On the other hand, in the reactive behavioral model, the application is offered more information by subscribing to a data stream, and an update is handed to it from the source. The application is passive in the data retrieval process: apart from subscribing to the source data stream, it does not actively poll the source but merely reacts to the data being pushed to it. In this case, the application will not be blocked by waiting for the source to update. This is the push pattern employed by IoT. It is similar to joining a books club in which you register your interest in a particular genre, and books that match your interest are automatically sent to you as they are published. You do not need to wait but you must read what you get. Employing a push pattern is helpful in many scenarios, especially if data is available asynchronously as events.
The push model implemented by IoT requires additional resources responsible for multicasting the pushed data to all subscribers. This functionality may be accomplished by a middleware fulfilling the broker role or supported by the network infrastructure, e.g. IP multicast.
The fundamental differences between the interactive and reactive behavioral model must obviously impact the final application functionality, for example:
- process controllability;
- data destination discoverability;
Using data polling the request message may also contain data to control the state of a selected actuator. In this case, the response message usually contains positive or negative acknowledge that can be used by the application as a condition selecting a further activity. For example, in the case of communication disruption, the request message may be resent. In the case of actuator failure, an alarm may be raised. In case of the pushing data scenario, it is hard to implement remote control functionality in a similar way because the communication path is like a one-way route.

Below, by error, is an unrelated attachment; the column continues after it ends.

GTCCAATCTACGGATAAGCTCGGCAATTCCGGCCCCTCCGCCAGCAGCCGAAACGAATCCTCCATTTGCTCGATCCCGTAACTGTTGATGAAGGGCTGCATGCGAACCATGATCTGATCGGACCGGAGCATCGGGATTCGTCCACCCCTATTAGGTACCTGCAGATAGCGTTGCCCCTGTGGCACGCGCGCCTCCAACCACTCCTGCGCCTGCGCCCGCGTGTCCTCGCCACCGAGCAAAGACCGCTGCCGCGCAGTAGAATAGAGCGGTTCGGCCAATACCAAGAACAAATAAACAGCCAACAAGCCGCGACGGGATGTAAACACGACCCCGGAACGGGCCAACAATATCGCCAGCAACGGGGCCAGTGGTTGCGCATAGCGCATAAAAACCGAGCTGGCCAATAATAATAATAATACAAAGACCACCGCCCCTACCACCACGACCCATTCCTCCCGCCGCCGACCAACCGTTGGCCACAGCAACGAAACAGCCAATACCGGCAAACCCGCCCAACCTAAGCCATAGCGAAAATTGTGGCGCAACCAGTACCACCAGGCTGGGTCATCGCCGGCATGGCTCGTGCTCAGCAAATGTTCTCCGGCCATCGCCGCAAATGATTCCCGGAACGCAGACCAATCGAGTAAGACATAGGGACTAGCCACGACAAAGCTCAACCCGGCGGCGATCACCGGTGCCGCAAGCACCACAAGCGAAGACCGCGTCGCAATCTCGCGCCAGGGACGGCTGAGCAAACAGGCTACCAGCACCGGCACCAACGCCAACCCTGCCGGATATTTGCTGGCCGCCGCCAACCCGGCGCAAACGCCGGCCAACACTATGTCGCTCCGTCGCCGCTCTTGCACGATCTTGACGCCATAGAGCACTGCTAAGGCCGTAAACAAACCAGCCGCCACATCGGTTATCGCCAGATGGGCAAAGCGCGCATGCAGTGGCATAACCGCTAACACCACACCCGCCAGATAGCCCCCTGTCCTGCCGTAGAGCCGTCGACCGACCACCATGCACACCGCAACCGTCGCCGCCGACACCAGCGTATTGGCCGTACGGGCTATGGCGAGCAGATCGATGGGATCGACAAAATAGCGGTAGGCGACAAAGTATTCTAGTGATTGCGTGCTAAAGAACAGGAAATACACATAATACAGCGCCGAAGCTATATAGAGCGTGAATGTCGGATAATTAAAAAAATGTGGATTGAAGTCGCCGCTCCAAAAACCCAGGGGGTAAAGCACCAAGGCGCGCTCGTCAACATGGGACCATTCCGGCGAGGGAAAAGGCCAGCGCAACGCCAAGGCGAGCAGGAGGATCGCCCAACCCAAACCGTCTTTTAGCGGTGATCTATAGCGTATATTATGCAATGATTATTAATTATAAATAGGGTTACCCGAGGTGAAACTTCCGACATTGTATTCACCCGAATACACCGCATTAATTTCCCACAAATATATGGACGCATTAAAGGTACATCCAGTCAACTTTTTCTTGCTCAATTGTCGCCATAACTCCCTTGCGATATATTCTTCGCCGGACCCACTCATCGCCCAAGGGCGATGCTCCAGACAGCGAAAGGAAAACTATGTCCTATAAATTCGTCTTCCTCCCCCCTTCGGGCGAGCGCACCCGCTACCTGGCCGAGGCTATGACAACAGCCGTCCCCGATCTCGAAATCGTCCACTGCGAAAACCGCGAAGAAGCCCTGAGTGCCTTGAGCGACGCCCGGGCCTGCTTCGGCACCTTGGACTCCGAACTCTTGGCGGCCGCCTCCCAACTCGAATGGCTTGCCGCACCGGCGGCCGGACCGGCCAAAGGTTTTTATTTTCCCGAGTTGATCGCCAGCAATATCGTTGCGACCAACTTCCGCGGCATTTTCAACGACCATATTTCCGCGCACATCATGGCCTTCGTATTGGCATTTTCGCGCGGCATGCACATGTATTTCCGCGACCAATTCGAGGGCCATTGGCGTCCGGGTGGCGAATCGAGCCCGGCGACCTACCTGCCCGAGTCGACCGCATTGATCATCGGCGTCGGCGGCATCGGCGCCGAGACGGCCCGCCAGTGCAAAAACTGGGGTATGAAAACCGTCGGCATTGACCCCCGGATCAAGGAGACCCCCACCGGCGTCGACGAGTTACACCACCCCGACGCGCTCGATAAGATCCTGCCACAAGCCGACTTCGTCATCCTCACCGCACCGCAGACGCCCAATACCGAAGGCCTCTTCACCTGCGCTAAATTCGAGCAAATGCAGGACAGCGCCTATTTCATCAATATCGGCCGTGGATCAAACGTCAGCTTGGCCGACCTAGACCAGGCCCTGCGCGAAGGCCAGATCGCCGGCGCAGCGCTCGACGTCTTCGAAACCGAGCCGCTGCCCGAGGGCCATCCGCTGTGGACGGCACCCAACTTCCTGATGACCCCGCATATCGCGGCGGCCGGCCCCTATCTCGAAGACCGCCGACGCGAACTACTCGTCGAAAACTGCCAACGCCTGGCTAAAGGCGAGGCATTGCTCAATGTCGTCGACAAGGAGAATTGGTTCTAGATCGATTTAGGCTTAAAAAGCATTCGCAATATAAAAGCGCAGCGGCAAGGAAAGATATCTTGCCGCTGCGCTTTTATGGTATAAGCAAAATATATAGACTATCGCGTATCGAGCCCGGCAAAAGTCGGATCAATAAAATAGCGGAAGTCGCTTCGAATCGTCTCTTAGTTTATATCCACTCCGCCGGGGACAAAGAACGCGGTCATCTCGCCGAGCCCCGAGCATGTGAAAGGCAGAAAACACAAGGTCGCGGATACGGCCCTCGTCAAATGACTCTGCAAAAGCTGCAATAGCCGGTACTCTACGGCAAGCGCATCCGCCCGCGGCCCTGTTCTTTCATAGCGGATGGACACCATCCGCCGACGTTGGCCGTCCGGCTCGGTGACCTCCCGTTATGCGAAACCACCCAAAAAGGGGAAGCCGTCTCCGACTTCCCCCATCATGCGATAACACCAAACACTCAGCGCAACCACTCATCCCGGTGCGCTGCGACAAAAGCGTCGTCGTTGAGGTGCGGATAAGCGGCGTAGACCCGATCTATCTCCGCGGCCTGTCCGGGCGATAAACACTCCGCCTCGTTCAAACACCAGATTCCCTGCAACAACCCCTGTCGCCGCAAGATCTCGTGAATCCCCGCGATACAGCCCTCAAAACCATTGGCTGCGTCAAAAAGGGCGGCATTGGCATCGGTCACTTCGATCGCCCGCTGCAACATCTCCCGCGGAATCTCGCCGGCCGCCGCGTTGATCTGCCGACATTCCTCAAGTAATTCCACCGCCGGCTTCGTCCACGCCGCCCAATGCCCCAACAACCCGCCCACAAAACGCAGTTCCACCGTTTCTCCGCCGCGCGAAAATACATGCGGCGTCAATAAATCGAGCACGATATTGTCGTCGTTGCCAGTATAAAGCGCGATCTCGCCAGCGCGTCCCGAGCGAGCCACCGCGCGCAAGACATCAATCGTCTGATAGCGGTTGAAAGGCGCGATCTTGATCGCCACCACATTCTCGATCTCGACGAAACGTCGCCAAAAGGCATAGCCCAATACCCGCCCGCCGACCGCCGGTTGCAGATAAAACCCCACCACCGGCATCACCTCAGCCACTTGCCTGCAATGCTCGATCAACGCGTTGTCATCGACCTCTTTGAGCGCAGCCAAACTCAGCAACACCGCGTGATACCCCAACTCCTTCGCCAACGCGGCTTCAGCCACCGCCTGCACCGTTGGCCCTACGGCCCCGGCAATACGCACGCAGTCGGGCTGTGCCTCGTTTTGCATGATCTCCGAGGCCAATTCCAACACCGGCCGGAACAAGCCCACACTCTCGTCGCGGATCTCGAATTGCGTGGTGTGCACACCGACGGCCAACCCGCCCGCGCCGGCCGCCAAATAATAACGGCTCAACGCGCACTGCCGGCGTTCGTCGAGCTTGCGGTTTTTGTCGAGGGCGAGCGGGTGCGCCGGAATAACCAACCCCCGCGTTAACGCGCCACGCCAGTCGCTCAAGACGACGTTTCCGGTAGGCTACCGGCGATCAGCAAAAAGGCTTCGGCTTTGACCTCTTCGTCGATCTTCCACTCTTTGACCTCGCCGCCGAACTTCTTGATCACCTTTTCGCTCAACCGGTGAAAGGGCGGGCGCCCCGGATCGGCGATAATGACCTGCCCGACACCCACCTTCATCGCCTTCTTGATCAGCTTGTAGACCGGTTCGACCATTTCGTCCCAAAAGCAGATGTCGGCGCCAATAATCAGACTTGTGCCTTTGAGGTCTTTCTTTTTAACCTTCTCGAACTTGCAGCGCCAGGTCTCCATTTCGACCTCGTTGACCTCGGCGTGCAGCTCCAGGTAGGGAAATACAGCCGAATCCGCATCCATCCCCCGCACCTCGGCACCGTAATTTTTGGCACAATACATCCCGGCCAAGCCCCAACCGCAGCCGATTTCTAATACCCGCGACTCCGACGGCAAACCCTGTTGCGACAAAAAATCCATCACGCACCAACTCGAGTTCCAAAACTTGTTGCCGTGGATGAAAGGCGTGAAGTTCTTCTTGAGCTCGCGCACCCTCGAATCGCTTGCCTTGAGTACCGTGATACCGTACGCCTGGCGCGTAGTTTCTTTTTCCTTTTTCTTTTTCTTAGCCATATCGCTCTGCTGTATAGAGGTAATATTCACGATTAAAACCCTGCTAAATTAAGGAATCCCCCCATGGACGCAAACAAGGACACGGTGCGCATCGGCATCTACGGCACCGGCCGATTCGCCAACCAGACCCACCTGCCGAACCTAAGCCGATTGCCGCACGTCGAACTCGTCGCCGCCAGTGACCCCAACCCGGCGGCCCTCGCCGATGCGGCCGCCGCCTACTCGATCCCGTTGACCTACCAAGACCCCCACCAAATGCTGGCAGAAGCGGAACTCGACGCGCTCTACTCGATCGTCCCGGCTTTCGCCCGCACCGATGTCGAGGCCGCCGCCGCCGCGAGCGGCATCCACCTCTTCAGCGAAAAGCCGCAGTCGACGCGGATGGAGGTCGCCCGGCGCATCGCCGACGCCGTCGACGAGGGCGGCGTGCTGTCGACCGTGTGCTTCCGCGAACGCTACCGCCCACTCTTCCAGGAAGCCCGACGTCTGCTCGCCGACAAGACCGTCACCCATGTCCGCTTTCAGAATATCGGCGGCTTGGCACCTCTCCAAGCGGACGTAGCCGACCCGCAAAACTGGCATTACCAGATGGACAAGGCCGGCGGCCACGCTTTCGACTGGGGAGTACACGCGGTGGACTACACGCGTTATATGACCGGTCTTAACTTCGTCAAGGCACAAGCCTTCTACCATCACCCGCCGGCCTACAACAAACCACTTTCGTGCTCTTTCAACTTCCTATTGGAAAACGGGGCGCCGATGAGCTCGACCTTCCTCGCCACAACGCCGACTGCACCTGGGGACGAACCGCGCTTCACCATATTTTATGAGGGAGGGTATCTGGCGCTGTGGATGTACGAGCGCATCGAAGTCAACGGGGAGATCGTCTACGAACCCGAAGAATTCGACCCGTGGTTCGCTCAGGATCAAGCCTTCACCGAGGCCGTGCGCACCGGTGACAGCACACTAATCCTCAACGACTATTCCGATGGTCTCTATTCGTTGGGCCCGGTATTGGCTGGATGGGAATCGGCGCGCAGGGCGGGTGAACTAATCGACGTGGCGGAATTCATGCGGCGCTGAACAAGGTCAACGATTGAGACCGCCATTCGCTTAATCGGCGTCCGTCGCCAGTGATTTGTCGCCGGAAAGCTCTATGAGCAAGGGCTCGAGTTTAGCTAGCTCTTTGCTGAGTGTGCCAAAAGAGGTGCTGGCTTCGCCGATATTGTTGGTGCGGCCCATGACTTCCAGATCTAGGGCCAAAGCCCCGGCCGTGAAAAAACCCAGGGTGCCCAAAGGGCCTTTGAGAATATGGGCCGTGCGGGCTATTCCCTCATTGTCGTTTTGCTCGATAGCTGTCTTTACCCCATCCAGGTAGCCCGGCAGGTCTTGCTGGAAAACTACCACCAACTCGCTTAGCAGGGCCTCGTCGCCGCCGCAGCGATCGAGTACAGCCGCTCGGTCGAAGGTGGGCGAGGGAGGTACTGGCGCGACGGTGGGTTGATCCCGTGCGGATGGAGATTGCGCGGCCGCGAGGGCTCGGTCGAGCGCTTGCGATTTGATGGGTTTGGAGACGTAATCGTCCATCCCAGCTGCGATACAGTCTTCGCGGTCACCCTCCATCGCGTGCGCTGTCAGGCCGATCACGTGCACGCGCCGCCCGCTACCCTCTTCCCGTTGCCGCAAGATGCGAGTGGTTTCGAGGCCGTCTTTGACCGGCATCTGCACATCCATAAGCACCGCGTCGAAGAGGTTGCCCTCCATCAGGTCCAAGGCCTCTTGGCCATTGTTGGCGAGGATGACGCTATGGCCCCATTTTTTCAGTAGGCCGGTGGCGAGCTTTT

In the interactive behavioral model, the communication engine must have all information including addressing in advance to properly prepare request messages. The messages must be self-contained to be used by the network routing mechanism. In the case of a reactive behavioral model, the application doesn’t know the source of data in advance. Therefore the sensors responsibility is to format the message and push it to an appropriate distribution channel. In this case, the messages are not self-contained, because the information carried by them is only indirectly used by the routing mechanism.
For the polling data scenario configuration modification may be required after replacing the sensor if the data sources are not isomorphic for the data acquisition process. On the other hand, the pushing data scenario requires that any replacement or modification of the data source must not need any modification of the application configuration.
From the above discussion we can derive the following dependency models:
Interactive applications (e.g. SCADA, DCS):
- The application engine depends on the synchronous data acquisition engine – data is observed as a stream of entities.
- The acquisition engine depends on the process devices (sensors or actuators), which it must know in advance.
Reactive applications (e.g. IoT):
- The application engine depends on the asynchronous data acquisition engine – data is observed as a stream of events.
- The data source depends on the data distribution channel.
- The asynchronous acquisition engine depends on the distribution channel.
- The data source and acquisition engine are associated with the data distribution channel proprietary mechanism.
There is a well suited open source project to start prototyping with this scenario.